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Books, Journals, New Media
August 3, 2005


Author Affiliations

Books, Journals, New Media Section Editor: Harriet S. Meyer, MD, Contributing Editor, JAMA; Journal Review Editor: Brenda L. Seago, MLS, MA, Medical College of Virginia Campus, Virginia Commonwealth University.

JAMA. 2005;294(5):625-626. doi:10.1001/jama.294.5.625

August 6, 2005, will mark the 60th anniversary of the bombing of Hiroshima and August 9 that of Nagasaki. These events will be momentously observed in Japan but will likely attract less notice in the United States.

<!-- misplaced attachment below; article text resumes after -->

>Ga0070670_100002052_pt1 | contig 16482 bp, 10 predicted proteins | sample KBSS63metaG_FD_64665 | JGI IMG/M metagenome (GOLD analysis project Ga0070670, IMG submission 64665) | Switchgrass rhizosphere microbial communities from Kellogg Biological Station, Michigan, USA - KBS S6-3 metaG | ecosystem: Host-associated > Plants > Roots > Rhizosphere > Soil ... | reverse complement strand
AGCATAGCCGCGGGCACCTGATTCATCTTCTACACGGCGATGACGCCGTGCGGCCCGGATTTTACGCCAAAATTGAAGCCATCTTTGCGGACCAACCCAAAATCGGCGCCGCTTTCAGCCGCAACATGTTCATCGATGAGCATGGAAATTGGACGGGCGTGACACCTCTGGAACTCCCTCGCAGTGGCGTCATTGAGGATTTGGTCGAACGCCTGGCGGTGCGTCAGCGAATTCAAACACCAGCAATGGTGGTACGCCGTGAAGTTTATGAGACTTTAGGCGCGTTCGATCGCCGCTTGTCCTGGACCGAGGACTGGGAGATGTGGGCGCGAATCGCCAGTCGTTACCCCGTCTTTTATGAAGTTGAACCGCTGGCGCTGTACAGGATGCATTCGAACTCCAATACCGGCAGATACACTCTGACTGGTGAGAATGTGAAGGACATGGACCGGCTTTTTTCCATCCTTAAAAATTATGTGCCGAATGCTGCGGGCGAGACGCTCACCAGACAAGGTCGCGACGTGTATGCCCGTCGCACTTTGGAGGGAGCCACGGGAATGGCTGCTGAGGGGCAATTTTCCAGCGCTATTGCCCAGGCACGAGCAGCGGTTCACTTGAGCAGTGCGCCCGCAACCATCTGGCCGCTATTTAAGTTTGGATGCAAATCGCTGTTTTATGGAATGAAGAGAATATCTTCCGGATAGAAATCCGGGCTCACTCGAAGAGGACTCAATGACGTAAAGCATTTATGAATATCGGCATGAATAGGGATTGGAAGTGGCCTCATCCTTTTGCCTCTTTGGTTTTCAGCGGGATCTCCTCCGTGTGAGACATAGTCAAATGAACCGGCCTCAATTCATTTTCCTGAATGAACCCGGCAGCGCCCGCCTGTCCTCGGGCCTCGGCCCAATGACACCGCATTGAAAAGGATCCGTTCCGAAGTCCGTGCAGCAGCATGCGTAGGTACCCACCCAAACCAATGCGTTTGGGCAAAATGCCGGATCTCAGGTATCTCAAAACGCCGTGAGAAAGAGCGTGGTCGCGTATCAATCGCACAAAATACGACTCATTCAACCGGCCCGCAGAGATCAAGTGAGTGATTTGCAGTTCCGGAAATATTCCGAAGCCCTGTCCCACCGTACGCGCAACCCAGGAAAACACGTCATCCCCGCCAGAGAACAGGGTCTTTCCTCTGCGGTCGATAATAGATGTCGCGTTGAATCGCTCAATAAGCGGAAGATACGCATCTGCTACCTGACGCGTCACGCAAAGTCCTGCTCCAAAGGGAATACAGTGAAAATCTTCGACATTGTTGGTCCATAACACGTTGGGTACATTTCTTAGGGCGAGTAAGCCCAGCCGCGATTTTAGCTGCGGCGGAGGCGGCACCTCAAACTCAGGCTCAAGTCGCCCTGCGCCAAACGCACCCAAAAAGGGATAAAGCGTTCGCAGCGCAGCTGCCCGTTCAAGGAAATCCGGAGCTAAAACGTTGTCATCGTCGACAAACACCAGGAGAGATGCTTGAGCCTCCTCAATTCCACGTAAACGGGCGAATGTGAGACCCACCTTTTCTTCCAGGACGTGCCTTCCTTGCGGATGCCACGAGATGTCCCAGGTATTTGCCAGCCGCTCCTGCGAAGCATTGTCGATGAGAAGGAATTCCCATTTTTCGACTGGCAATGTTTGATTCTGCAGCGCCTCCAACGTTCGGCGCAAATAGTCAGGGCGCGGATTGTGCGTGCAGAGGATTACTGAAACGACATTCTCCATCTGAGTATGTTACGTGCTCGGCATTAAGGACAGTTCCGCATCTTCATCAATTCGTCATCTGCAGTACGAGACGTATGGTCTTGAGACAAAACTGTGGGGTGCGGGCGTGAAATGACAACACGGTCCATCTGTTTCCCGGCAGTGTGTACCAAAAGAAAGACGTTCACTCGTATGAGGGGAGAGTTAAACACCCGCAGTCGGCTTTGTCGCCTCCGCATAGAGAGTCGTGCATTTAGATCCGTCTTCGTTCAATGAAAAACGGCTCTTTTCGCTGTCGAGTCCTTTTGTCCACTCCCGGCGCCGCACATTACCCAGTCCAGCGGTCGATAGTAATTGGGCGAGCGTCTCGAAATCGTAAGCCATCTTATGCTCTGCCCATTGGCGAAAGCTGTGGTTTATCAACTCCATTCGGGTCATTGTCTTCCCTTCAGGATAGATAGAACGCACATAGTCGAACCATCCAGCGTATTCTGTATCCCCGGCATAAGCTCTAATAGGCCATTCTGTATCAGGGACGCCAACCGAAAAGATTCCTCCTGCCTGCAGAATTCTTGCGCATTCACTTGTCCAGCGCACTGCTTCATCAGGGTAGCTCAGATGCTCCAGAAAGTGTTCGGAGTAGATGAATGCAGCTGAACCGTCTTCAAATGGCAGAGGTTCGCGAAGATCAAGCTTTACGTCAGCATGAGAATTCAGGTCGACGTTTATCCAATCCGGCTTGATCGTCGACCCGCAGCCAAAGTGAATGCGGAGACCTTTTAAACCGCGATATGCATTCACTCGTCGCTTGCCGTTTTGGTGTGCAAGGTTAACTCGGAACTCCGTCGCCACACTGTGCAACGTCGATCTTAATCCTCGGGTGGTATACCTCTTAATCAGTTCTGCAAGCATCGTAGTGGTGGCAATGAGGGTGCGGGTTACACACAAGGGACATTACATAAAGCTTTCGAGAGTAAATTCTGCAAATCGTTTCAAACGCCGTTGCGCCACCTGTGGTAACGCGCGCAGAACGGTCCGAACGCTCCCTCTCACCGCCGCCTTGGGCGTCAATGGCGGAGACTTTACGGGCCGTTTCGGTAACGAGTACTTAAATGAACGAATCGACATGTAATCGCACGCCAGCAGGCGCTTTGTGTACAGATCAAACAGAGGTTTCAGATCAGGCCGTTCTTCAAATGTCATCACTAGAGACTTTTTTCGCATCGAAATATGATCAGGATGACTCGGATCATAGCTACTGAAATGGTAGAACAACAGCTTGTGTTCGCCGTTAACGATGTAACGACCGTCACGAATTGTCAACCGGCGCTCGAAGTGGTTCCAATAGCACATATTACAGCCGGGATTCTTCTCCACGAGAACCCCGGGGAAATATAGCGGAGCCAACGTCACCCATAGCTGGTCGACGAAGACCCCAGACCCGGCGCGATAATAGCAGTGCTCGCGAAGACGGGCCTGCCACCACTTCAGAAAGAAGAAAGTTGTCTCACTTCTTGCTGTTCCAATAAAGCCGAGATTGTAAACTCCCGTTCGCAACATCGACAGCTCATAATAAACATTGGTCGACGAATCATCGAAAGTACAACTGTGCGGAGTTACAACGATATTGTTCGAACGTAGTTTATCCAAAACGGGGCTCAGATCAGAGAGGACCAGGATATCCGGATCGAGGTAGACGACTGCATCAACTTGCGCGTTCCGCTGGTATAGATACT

While to many Americans the bombings may seem to date from a bygone era, the scientific knowledge obtained from these experiences is more relevant than ever before. It is likely the best evidence that will ever be gathered on the short- and long-term effects of nuclear exposure on a large population. In Japan, the dropping of the atomic bombs engendered a series of national medical studies copiously documented and analyzed by American and Japanese physicians and scientists. Sixty years later, the fruits of this exhaustive research are becoming increasingly apparent.

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